Figure 1. Upwelling centers and seasonal changes in the upwelling zones within the Monterey Bay National Marine Sanctuary. [View Larger]
The epipelagic zone receives sunlight, which drives photosynthesis in microscopic floating plants called phytoplankton. Phytoplankton form the base of the complex and diverse open-ocean food web.
Upwelling in the spring and summer fuels blooms of phytoplankton, which in turn feed zooplankton and some planktivorous fishes such as anchovies and sardines. Zooplankton (such as larvae, copepods, krill and jellies) are eaten by a wide variety of large, highly mobile animals, including squid, fishes, sea turtles, seabirds and mammals.
Coastal upwelling occurs within about 45 to 50 kilometers (28 to 31 miles) of shore, but alongshore upwelling does not occur uniformly throughout the sanctuary's coastal waters. There are two upwelling centers in the sanctuary: one near Point Año Nuevo and one south of Point Sur.
Plumes of upwelled water are carried south of these promontories, where they can be retained and recirculated in upwelling shadows; or they move offshore as filaments of high-productivity waters. (Upwelling shadows are warm-water patches that occur in nearshore regions where upwelling is absent and the warm, buoyant surface water is retained inshore of upwelled water.)
Retention zones in upwelling shadows concentrate primary production, which makes these areas attractive to higher trophic level animals. For example, the upwelling shadow within northern Monterey Bay is a foraging "hot spot" for a number of large pelagic organisms, including leatherback turtles, Sooty Shearwaters and harbor porpoise.
The waters around Point Año Nuevo are foraging hot spots for a number of marine mammal and seabird species that use the island for breeding and resting. An increase in white shark abundance in this region during the fall coincides with the peak occurrence of northern elephant seal pups (one to three years of age) - the preferred prey of adult white sharks - on the island.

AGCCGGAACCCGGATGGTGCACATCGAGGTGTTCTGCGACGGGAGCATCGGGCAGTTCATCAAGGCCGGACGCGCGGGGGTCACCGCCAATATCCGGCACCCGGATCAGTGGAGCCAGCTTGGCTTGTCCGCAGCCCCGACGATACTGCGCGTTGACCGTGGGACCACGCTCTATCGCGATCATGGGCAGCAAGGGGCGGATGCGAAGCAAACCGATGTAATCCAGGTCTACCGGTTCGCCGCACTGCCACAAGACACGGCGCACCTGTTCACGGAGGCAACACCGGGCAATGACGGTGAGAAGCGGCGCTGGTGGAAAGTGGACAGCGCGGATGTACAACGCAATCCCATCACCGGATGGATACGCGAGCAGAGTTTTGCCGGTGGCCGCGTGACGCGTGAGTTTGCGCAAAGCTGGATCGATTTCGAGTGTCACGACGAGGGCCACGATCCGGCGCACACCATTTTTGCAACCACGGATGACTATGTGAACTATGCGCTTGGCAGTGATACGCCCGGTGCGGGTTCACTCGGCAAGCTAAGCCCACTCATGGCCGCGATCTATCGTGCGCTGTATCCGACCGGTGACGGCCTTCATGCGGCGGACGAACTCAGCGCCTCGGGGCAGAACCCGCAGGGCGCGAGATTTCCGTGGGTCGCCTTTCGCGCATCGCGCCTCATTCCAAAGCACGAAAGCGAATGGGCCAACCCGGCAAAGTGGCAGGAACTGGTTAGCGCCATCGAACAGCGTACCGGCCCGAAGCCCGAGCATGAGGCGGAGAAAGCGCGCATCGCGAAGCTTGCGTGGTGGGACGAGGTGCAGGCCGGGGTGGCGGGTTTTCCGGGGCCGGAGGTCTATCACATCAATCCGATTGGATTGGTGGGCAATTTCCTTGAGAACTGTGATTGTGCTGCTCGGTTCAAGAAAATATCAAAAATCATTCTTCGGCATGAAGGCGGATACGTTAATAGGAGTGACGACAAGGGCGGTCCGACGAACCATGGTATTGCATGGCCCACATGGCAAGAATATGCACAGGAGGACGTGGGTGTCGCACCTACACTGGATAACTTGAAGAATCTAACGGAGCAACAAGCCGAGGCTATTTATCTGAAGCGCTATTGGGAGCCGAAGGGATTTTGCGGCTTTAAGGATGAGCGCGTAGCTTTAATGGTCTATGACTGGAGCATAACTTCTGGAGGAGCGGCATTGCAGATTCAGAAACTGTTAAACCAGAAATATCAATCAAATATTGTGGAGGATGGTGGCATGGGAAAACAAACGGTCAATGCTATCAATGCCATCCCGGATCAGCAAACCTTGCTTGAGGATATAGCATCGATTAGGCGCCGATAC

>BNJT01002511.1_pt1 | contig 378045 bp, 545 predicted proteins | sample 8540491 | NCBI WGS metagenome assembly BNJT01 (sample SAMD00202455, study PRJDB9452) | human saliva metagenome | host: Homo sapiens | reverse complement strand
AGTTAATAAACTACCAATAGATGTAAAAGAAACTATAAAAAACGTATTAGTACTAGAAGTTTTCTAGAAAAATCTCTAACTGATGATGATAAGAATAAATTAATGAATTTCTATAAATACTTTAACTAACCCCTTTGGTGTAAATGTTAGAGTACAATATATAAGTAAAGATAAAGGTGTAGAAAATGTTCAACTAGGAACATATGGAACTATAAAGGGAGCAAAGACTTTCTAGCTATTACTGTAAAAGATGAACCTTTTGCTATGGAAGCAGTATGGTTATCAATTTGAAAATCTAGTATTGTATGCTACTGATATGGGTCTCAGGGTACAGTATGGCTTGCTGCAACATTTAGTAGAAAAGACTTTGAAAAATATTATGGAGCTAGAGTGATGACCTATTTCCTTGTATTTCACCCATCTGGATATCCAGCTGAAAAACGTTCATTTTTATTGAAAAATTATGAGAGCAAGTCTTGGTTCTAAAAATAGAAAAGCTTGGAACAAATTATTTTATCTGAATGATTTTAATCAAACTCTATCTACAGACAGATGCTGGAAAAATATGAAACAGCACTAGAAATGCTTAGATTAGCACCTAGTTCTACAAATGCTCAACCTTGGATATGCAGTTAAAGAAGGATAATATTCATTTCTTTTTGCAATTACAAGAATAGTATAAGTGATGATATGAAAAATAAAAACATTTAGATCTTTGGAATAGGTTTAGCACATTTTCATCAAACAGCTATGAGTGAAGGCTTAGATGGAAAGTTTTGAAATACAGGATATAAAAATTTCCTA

El Niño events affect the composition and structure of open-ocean communities off central California. Some of the changes appear to be related to reduced upwelling-associated primary production and a subsequent reduction in the biomass of zooplankton and forage fishes.
Decreased food supply during these events contributes to mortality and decreased reproductive success of local predatory fish, seabird and marine mammal populations. In addition, changes in current patterns and increased water temperature are related to immigration of warm-water pelagic species and emigration of cold-water species.
The Great White Shark (Carcharodon carcharias) is one of the most-feared predators in the sea, but has more to fear from man. Photo by Scot Anderson.
Three-colored top snail Calliostoma tricolor.
Commercial, recreational and other human interests play an important role in the open ocean, since many economically valuable resources, such as squid, anchovy, sardine, mackerel, salmon and tunas that demand fair to high market value, are sustained by and caught in this ecosystem. Interestingly, these same resources attract marine organisms, such as white sharks, whales, seals and seabirds; and in some cases conflicts develop between human use and resource protection.
Many human activities, such as commercial vessel traffic, motorized personal watercraft, whale watching and aircraft overflights, have the potential to harm or disturb the natural behavior of open-ocean animals. Monitoring the distribution, behavior and movement patterns of these animals relative to human activities will help to identify those activities that may need to be regulated to ensure healthy populations in sanctuary waters.
Phytoplankton blooms, including harmful algal blooms, have increased in frequency and distribution worldwide since at least 1980. The frequency of blooms may be increasing with nutrient enrichment from agricultural and urban storm runoff and sewage effluent. Although the sanctuary is relatively pristine, there is growing evidence for the role of coastal runoff - due to urbanization, land-use practices and sewage discharge - in stimulating phytoplankton, including potentially harmful organisms.